Wednesday, October 27, 2021

The Docent's Memo (October 26, 2021)



It was at the American Pistol Institute that Cooper developed the modern technique of the pistol. This was his system for pistol combat. Without knowing what it's called or who invented it, much of it will seem familiar to you:
  • Large caliber, semi-automatic pistol: Cooper was an early advocate of the 1911 and a big caliber to go in it. At a time when most men favored wheel guns, Cooper believed there was simply no substitute for a semi-automatic with a big round like a .45 ACP.
  • The Weaver stance: Opinions vary on the best stance for combat, but Cooper was a strong supporter of the Weaver stance, developed by Los Angeles County Deputy Sheriff Jack Weaver through his experiences in competitive shooting.
  • The draw stroke: Cooper preached the importance of the draw stroke. A holstered weapon doesn't do anyone any good. So Cooper drilled his students to consistently practice drawing their weapon with perfect form to be combat-ready.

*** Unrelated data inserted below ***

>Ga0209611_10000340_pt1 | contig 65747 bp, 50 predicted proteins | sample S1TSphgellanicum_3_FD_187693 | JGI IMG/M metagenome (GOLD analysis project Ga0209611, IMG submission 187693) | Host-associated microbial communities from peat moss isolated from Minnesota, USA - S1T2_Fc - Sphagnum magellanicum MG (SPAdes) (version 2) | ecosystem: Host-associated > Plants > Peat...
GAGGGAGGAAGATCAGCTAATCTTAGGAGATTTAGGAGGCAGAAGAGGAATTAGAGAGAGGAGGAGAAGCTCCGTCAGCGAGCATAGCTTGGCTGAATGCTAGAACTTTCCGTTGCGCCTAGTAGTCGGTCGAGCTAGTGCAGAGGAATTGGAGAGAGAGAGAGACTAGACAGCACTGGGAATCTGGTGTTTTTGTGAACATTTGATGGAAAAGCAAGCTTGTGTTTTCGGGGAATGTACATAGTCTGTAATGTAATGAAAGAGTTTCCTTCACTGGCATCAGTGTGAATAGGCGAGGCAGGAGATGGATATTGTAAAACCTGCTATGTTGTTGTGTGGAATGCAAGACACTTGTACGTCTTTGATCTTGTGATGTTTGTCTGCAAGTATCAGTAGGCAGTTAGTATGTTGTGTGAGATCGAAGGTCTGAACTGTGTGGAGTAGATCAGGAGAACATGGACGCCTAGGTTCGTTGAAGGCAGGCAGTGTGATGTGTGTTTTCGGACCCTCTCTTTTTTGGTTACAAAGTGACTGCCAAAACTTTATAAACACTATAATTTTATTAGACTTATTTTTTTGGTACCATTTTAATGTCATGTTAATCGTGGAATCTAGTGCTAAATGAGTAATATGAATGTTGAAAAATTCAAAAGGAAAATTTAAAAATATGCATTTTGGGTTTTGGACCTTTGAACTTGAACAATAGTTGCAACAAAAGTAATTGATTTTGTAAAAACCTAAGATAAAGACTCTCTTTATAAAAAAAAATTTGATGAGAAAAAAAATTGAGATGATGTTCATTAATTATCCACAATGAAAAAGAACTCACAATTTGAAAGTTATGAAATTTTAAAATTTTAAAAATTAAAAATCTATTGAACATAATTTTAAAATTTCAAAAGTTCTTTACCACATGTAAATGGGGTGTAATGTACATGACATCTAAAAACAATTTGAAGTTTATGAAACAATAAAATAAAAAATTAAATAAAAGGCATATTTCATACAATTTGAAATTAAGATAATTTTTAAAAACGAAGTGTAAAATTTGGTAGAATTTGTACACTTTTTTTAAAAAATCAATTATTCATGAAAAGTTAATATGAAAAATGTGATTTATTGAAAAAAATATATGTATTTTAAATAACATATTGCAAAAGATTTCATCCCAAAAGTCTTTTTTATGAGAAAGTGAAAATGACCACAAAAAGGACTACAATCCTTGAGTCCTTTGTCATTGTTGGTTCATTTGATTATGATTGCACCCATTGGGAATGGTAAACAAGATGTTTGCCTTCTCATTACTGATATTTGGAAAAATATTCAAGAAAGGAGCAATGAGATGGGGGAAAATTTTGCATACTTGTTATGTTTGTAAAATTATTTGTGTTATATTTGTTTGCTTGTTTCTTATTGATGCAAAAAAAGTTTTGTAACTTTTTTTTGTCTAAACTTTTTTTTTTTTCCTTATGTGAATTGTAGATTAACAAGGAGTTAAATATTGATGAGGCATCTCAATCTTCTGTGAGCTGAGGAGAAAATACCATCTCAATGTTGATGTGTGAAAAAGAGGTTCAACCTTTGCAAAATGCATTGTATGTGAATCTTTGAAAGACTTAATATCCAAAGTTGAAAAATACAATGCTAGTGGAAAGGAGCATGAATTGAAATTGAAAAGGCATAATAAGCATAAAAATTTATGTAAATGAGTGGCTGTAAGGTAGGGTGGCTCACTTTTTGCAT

• The flash sight picture: Just as a holstered weapon is useless until drawn, so too is a weapon useless if not pointed in the right direction. The flash sight picture is a method of quickly targeting an attacker with sufficient accuracy. It is essential in life-or-death situations.
  • The compressed surprise trigger break: Considered the "secret" of quick and accurate shooting, the compressed surprise trigger break, which is a somewhat more sophisticated version of the "double tap." While Cooper did not invent the double tap, he systematized the training for such.
All of the above are basic combat training for civilians, military, and law enforcement alike. While Cooper didn't "invent" any of it, per se, he synthesized previously existing methods into a cohesive program of combat readiness just about anyone could learn.

    When I conceived the rifle, I wanted to explore the concept of somebody who is reasonably handy with tools building a precision rifle on the kitchen table or in the basement. I wanted an economy “bolt-together” rifle, with the idea to customize it with select parts and gear while staying within a working-man’s budget. The other important thing is it must shoot well enough to earn the title Precision Rifle.

The author began with a Savage 110 rifle due to the ease of replacing the barrel, added a precision chassis and barrel, topped off with a muzzle brake, with the total build coming in at right about $1,400--which I guess is "budget" if you are comparing it to a custom built rifle. In any event, there are other tools and a few other upgrades he recommends. If you are starting off with a Remington action, there is a company that offers a "Remage" conversion to allow you to use a barrel nut like that used for the Savage to make it easier to install (or replace) the barrel